Jump to content
The Wifcon Forums and Blogs


  • Content Count

  • Joined

  • Last visited

Community Reputation

0 Neutral

About dak9204

  • Rank

Recent Profile Visitors

The recent visitors block is disabled and is not being shown to other users.

  1. Thanks. I guess you could buy a training, but buying a trainer would violate FAR 52.222-50 (Combating Trafficking in Persons). 😉
  2. I respect your interpretation, but I don't believe that the Federal Register notice explanation answers the question. The language you quote makes a distinction between the performance of an identifiable task rather than furnishing an end item of supply. I think this makes my point that not all "services" (as that term is used commercially) are the same. In 2015 the DoD published an interesting whitepaper entitled "Is Commercial Off-the-Shelf Software Maintenance a Supply or Service? http://www.esi.mil/download.aspx?id=6144 (see pp 7-8, also citing FAR 37.101). If a service is accompanied by the delivery/use of intellectual property (e.g., bug fixes, patches, code), it would seem to be considered an item of supply. The question may also be answered by how the Government purchases the "service" - if it's paid upfront, it's often deemed a product, but if paid in arrears it's a service.
  3. Thanks Neil. Are all "services" treated equally under the FAR? For example, support & maintenance services for software/hardware are not the same as consulting services billed by labor hour. The former seem to be more in the category of an item of supply, since they deliver intellectual property rights in the form of bug fixes, patches, updates, upgrades, etc... Consulting services do not.
  4. Yes and no. The term "commercial item" also includes services (hence, services can qualify as an "item" under that definition). Likewise, under FAR 2.101 "supplies" "means all property except land or interest in land. It includes (but is not limited to) public works, buildings, and facilities; ships, floating equipment, and vessels of every character, type, and description, together with parts and accessories; aircraft and aircraft parts, accessories, and equipment; machine tools; and the alteration or installation of any of the foregoing." Yet installation services fall under paragraph (5) of the definition of "commercial item" (not paragraph (1) as cited in the definition of COTS).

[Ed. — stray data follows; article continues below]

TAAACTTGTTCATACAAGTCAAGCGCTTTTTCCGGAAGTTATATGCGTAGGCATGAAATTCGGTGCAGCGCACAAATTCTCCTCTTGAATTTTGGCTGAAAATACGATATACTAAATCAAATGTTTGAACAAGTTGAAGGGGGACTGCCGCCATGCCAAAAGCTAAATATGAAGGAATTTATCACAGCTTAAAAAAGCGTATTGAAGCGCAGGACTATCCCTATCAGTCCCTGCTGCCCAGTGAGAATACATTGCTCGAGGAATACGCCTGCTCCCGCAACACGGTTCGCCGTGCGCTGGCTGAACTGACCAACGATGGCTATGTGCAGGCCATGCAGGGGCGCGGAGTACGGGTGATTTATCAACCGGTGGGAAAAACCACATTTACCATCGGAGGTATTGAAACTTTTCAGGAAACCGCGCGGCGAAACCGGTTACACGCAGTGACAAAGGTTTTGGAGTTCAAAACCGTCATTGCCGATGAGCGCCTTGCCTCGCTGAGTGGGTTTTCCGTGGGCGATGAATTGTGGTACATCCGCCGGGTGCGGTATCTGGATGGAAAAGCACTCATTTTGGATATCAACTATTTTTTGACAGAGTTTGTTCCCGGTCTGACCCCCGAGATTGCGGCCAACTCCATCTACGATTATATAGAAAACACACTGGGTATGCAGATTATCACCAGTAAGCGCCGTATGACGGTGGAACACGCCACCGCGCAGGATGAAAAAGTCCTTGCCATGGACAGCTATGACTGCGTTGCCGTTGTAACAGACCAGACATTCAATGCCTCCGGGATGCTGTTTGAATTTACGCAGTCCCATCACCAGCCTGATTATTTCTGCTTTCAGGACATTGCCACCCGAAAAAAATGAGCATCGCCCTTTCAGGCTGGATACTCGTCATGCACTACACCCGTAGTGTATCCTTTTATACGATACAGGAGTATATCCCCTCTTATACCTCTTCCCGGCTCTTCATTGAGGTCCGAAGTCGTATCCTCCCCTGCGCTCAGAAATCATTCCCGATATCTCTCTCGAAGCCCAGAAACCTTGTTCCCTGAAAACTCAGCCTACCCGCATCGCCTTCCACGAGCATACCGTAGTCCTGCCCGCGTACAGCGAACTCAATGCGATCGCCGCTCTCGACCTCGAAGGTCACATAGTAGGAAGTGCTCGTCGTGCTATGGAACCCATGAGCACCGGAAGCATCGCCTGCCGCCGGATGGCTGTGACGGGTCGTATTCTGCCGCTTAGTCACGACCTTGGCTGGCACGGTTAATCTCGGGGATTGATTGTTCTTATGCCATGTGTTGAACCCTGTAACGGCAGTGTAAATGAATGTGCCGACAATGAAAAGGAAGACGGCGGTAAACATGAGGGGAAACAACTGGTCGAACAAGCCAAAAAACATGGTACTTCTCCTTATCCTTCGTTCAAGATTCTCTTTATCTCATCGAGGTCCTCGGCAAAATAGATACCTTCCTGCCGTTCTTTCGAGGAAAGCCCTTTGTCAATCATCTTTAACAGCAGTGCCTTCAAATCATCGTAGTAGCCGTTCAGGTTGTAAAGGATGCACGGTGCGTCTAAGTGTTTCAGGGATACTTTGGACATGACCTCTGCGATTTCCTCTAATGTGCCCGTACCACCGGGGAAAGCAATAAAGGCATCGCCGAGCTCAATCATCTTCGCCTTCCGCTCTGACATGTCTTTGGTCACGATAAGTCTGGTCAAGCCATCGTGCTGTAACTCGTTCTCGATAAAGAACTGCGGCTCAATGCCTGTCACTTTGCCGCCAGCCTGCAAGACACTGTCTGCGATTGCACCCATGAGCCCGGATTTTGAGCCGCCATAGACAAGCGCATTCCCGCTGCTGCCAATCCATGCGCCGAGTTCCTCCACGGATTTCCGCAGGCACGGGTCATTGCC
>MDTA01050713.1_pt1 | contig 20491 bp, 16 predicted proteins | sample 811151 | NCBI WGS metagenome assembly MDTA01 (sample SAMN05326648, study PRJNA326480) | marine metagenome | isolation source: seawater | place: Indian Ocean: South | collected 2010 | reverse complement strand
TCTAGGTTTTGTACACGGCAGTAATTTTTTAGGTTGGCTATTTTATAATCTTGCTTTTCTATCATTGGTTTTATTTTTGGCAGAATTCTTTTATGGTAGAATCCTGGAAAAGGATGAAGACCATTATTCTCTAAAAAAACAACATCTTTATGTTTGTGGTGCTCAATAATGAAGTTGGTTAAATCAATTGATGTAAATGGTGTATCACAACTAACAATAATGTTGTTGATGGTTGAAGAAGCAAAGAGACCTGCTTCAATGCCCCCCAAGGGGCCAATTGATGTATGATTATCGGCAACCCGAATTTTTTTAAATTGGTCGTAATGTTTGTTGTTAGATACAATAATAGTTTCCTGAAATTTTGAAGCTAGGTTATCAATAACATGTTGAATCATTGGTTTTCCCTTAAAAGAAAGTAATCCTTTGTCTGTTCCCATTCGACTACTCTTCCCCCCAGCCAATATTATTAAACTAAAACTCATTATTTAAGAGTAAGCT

5. This could be a dumb question, but I would be curious to know if services can be considered COTS (not just a commercial item). FAR 2.101 defines "a commercially available off-the-shelf" item as: (1) Means any item of supply (including construction material) that is— (i) A commercial item (as defined in paragraph (1) of the definition in this section); (ii) Sold in substantial quantities in the commercial marketplace; and (iii) Offered to the Government, under a contract or subcontract at any tier, without modification, in the same form in which it is sold in the commercial marketplace; and (2) Does not include bulk cargo, as defined in 46 U.S.C. 40102(4), such as agricultural products and petroleum products. Noting the definition appears to limit COTS to paragraph (1) of the definition of a "commercial item," it would appear that commercial services can never qualify as COTS. Am I reading this correctly? What if you sell a technology item that qualifies as COTS, but also installation services, maintenance services, repair services, training services and other services ancillary to the sale of that technology item? Would the fact that you sell such services as a package with the COTS item take it out of the definition of COTS?
  6. Thank you. A quick Google search for the Beseler decision turned up some relevant DoD materials, an excerpt of which is below: http://www.dtic.mil/dtic/tr/fulltext/u2/a469274.pdf Clauses included in a contract in violation of statutory or regulatory criteria will be read out of a contract. Carrier Corp., GSBCA No. 8516, 90-1 BCA ¶ 22,409; Charles Beseler Co., ASBCA No. 22669, 78-2 BCA ¶ 13,483 (where contracting officer acts beyond scope of actual authority, Government not bound by his acts)